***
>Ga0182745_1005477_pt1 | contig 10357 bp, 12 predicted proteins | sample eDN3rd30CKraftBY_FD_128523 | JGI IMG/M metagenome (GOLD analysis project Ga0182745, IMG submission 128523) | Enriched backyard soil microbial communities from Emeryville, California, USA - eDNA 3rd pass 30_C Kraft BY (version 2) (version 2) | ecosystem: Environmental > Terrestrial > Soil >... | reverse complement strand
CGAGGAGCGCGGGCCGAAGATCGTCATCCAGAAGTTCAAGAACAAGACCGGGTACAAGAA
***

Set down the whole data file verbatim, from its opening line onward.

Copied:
>Ga0182745_1005477_pt1 | contig 10357 bp, 12 predicted proteins | sample eDN3rd30CKraftBY_FD_128523 | JGI IMG/M metagenome (GOLD analysis project Ga0182745, IMG submission 128523) | Enriched backyard soil microbial communities from Emeryville, California, USA - eDNA 3rd pass 30_C Kraft BY (version 2) (version 2) | ecosystem: Environmental > Terrestrial > Soil >... | reverse complement strand
CGAGGAGCGCGGGCCGAAGATCGTCATCCAGAAGTTCAAGAACAAGACCGGGTACAAGAA